Former president Joyce Banda says opposition parties should select a joint candidate in this year’s presidential election to unseat President Peter Mutharika and his Democratic Progressive Party (DPP) and that she would be ready to “turn the page” and let anyone lead.
If this happens, that alliance could pose the most credible challenge to President Mutharika, the flag bearer of the ruling DPP hat is in a loose alliance with the United Democratic Front (UDF) led by Minister of Health, Atupele Muluzi.
Banda, who served as Malawi’s first female president from 2012 to 2014, has said she is prepared not to run and back the electoral alliance for Malawi to “have a good leader who is able to decisively deal with various problems the country if facing.”
Said Banda in quotes reported by The Nation newspaper on Monday: “If it was possible, a coalition should be the best option as has been the case in many countries. I, personally, don’t mind anybody leading that alliance.”
Banda ‘s People’s Party (PP) can make a strong showing in the northern and eastern regions, while Malawi Congress Party (MCP) has support in central region stronghold and now southern Lower .
New party UTM of Vice-president Saulos Chilima has never been politically tested despite having high profile personalities in his party.
On the other hand, the Malawi Forum for Unity and Development (MAFUNDE), Malawi Democratic Party (MDP), the Alliance for Democrcay and Development (ADD) and the Peoples Transformation Party (PETRA), are all tiny and are very unlikely to win parliamentary seats.
In an extended coverage, The Nation editorial comment titled ‘political coalitions must be for Malawi’s good’ pointed out that Banda’s pronouncement are not too surprising.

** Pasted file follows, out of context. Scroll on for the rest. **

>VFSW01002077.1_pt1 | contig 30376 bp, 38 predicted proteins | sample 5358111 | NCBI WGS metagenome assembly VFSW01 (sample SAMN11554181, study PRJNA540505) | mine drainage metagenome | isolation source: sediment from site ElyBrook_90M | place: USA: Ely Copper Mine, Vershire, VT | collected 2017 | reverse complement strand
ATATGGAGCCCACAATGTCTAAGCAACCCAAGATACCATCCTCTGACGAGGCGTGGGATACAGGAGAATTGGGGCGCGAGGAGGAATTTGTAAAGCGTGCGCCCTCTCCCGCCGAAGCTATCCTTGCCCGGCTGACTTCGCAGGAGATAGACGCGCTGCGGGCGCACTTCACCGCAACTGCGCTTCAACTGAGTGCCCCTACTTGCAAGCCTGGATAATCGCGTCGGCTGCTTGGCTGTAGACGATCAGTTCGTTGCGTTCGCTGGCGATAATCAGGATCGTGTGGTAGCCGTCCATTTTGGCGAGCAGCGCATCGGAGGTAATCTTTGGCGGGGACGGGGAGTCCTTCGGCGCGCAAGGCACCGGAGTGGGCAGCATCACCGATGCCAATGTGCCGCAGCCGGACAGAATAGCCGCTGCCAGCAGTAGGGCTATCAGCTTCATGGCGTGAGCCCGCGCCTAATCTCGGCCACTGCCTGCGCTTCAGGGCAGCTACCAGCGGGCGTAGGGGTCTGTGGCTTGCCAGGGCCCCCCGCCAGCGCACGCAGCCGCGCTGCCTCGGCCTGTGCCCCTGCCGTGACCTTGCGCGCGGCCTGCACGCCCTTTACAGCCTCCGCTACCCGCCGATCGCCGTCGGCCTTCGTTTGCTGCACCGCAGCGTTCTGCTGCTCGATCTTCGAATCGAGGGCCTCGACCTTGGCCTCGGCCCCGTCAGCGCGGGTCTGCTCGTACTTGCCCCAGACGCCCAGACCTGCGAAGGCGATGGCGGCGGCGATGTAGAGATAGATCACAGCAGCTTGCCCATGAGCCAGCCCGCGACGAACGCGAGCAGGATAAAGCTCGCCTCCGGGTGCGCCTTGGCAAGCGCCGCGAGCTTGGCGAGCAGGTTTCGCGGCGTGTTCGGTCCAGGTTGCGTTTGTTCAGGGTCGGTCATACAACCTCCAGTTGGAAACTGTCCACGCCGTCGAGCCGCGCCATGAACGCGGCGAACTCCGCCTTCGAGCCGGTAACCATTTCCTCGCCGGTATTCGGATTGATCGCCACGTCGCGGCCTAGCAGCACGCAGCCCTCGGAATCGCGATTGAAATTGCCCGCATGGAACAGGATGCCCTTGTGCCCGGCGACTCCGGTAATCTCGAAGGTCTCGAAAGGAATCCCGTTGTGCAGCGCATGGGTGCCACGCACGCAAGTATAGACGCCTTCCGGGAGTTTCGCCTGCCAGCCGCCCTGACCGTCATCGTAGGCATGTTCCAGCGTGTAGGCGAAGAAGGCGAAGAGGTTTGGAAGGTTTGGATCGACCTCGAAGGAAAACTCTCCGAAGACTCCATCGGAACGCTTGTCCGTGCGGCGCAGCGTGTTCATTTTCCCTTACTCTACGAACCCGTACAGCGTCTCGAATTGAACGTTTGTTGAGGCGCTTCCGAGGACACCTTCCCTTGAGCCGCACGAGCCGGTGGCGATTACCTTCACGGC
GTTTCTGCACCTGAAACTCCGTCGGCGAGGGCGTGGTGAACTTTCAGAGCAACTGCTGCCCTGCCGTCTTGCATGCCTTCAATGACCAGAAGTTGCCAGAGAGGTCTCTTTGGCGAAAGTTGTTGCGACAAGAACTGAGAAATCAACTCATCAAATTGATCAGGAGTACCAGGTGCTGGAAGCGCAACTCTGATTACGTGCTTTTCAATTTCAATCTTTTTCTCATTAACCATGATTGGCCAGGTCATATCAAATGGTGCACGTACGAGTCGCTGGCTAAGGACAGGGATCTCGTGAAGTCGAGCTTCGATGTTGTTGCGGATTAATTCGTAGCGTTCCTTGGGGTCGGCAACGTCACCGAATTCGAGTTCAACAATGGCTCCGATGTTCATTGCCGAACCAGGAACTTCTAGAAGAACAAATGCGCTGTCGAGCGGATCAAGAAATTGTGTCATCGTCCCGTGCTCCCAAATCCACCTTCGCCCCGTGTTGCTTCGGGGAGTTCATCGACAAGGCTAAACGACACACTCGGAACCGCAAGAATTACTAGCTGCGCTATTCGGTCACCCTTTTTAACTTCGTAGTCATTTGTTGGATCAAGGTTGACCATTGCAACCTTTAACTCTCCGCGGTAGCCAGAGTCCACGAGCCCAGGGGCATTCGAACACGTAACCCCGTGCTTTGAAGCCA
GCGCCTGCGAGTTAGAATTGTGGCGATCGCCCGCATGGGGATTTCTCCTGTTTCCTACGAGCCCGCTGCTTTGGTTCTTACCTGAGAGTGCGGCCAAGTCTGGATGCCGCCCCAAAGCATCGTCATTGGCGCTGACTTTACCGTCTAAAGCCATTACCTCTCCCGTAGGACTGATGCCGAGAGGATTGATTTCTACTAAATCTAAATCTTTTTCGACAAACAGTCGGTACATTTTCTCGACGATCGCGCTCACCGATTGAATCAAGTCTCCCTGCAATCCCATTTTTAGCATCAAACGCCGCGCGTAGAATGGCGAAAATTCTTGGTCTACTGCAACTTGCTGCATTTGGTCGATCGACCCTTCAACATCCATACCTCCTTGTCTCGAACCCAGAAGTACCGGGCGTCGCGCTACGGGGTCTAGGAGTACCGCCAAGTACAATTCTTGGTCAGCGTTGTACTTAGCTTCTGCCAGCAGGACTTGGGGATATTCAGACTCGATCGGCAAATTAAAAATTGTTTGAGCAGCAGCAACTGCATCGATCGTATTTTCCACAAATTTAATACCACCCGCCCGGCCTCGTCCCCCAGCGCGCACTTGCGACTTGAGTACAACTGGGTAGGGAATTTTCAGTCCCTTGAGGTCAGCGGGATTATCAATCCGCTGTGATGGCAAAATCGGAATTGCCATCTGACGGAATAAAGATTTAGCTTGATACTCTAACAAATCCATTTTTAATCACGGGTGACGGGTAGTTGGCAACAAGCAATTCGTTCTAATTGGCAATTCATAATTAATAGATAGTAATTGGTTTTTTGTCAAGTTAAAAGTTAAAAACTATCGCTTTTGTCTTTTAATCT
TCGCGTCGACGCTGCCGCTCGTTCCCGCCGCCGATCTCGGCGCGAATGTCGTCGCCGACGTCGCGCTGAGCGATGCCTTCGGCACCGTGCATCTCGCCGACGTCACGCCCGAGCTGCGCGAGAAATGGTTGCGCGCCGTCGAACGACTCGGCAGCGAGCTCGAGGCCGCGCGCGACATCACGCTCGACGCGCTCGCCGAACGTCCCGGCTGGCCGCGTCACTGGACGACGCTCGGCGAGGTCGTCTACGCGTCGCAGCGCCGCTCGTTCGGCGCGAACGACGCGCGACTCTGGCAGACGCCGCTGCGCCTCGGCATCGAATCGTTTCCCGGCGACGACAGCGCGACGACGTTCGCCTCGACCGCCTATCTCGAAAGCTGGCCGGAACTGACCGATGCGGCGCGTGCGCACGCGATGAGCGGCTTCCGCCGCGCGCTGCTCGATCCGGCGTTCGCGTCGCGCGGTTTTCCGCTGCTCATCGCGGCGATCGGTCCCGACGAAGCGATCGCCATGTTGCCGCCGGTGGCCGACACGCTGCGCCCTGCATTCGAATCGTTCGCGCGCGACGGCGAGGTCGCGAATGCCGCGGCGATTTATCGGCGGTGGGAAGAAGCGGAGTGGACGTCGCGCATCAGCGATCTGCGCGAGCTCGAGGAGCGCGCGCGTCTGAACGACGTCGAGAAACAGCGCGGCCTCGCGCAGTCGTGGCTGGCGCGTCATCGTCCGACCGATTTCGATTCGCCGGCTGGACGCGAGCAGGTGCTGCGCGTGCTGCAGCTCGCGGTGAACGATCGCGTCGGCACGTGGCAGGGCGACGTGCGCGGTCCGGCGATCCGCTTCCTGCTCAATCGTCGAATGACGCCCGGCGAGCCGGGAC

“Any right-thinking politician will see that votes in the next election are likely to be fragmented with no real majority winner,” reads the comment in part.
The paper cited the recent survey conducted by the Zomba-based Institute of Public Opinion and Research (Ipor) between August and September 2018 which indicated DPP is poised to take 33 percent of the votes, followed by MCP with 31 percent and UTM Party with 28 percent and PP trailing a distant six percent.
“It therefore makes sense that opposition parties aiming to unseat the current government opt for an alliance,” said the paper.
It cautioned that parties should race against time and urged the parties to have a clear agenda based on shared values.
“We hope that whatever coalition may emerge this time around, whether on the opposition or governing side, they will be more about policy choices than just winning an election,” advised the paper.
It said emphasis should be on working towards rebuilding the nation than disintegrating it further.
Reads the comment in conclusion: “It is interesting that almost each leader that has governed Malawi has said Malawi has valuable resources that can take it out of the abyss of poverty to prosperity. This is what coalitions should aim for to offer Malawians a new better lease of life.”
Meanwhile, University of Malawi’s Chancellor College-based political commentator Ernest Thindwa has observed that opposition parties “stand better to benefit a lot from an electoral coalition.”
But he noted that chances of an electoral alliance were “unlikely” because each one of them thinks that they can win on their own.
Social commentator Stanley Onjezani Kenani posted on Facebook: “I think the former president, Mrs Joyce Banda, is the only voice of reason in a crowded opposition field. She says she is open to the idea of a coalition. She does not mind who leads it. The truth is, the murderous DPP can only be defeated if the opposition rallies behind one candidate. But egos the size of Kilimanjaro will, once again, hand victory to thieves.”
Malawi, one of the world’s poorest and most aid-dependent countries, will hold presidential, parliamentary and local council elections on May 21.Follow and Subscribe Nyasa TV :